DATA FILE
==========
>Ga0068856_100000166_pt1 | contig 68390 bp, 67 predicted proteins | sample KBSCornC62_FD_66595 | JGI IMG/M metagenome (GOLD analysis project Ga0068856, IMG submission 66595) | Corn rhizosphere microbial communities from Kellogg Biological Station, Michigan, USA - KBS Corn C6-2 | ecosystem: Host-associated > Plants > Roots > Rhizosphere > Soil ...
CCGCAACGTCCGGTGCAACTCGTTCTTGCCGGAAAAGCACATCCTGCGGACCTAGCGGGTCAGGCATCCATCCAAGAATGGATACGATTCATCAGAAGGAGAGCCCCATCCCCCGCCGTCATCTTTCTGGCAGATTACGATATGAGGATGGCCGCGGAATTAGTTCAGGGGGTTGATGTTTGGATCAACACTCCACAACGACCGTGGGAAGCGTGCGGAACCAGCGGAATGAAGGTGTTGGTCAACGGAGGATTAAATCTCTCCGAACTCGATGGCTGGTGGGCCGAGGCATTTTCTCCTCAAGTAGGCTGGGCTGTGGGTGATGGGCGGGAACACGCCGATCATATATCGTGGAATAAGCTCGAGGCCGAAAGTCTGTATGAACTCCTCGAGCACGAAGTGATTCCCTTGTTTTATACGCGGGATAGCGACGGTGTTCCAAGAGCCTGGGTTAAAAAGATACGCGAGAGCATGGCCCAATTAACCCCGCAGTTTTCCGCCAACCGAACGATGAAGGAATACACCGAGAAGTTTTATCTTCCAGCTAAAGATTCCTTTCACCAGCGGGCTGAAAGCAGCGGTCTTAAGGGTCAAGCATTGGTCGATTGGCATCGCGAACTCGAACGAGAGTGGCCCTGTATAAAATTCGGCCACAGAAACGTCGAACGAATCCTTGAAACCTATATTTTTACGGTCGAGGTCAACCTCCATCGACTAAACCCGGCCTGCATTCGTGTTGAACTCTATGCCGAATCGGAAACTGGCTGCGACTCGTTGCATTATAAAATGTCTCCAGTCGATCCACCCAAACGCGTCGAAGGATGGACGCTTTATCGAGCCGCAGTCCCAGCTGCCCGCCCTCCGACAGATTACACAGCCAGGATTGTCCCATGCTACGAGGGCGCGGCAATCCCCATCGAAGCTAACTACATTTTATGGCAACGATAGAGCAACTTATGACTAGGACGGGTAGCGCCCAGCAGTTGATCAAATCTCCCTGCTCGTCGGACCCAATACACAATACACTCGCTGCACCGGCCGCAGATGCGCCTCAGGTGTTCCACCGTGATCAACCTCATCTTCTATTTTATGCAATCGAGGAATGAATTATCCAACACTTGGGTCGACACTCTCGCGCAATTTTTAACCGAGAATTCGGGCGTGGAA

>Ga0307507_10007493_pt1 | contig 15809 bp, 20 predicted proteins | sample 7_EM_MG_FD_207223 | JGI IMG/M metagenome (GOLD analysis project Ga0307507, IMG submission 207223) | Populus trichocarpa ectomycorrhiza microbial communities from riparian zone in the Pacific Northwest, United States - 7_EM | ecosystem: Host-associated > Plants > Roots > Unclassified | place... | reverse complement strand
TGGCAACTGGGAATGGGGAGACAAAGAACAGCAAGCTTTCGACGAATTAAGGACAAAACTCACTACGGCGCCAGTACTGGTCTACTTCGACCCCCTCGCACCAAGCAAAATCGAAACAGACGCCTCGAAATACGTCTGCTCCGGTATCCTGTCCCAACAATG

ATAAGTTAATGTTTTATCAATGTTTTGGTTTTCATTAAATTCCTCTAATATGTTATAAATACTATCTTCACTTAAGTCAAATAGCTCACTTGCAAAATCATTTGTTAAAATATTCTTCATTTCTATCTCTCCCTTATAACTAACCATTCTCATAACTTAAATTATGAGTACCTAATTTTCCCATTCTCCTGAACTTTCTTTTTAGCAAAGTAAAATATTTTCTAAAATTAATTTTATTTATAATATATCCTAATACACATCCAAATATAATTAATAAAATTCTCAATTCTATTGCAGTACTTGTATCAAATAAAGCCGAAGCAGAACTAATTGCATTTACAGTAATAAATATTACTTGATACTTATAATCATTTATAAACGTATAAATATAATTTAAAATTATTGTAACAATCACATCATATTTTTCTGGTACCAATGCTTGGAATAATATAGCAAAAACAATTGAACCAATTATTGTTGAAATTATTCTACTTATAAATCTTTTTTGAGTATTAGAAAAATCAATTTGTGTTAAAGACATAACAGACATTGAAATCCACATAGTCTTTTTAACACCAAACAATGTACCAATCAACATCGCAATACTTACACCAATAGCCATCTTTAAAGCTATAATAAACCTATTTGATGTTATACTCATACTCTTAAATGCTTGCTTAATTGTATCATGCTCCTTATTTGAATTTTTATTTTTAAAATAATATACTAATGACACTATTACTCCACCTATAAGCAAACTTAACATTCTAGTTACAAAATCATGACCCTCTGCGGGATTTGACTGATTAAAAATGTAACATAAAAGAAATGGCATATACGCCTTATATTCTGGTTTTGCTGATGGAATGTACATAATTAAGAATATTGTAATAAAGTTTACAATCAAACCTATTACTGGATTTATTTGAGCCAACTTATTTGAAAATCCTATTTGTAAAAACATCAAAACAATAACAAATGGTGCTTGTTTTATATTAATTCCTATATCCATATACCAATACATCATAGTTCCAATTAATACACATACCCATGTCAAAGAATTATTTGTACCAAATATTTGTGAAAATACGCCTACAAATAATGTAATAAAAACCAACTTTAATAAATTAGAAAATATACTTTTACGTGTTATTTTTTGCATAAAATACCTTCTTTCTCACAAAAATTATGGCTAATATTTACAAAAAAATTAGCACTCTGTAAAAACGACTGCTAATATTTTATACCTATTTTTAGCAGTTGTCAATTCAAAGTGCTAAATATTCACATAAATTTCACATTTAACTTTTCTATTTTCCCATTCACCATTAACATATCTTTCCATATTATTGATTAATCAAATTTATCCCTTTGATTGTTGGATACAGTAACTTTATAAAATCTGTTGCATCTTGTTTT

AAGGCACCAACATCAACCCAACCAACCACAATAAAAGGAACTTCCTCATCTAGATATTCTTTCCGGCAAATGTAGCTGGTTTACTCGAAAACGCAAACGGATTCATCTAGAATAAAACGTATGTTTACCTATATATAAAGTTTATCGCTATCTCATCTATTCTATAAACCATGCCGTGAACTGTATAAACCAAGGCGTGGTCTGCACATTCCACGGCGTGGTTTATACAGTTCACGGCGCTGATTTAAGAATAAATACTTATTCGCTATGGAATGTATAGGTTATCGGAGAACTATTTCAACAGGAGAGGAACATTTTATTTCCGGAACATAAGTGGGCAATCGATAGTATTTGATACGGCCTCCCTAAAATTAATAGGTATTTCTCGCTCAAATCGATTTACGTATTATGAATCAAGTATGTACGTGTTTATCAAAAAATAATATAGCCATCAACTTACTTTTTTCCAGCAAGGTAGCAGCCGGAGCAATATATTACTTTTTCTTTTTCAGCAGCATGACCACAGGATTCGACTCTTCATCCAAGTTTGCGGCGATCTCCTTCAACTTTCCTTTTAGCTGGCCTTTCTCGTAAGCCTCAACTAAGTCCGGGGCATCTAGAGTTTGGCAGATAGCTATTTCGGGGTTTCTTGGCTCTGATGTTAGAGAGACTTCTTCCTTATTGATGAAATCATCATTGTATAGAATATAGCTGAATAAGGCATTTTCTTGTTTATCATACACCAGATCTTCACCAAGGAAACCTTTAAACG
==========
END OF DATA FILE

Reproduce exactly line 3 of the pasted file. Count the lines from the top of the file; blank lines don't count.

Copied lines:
>Ga0307507_10007493_pt1 | contig 15809 bp, 20 predicted proteins | sample 7_EM_MG_FD_207223 | JGI IMG/M metagenome (GOLD analysis project Ga0307507, IMG submission 207223) | Populus trichocarpa ectomycorrhiza microbial communities from riparian zone in the Pacific Northwest, United States - 7_EM | ecosystem: Host-associated > Plants > Roots > Unclassified | place... | reverse complement strand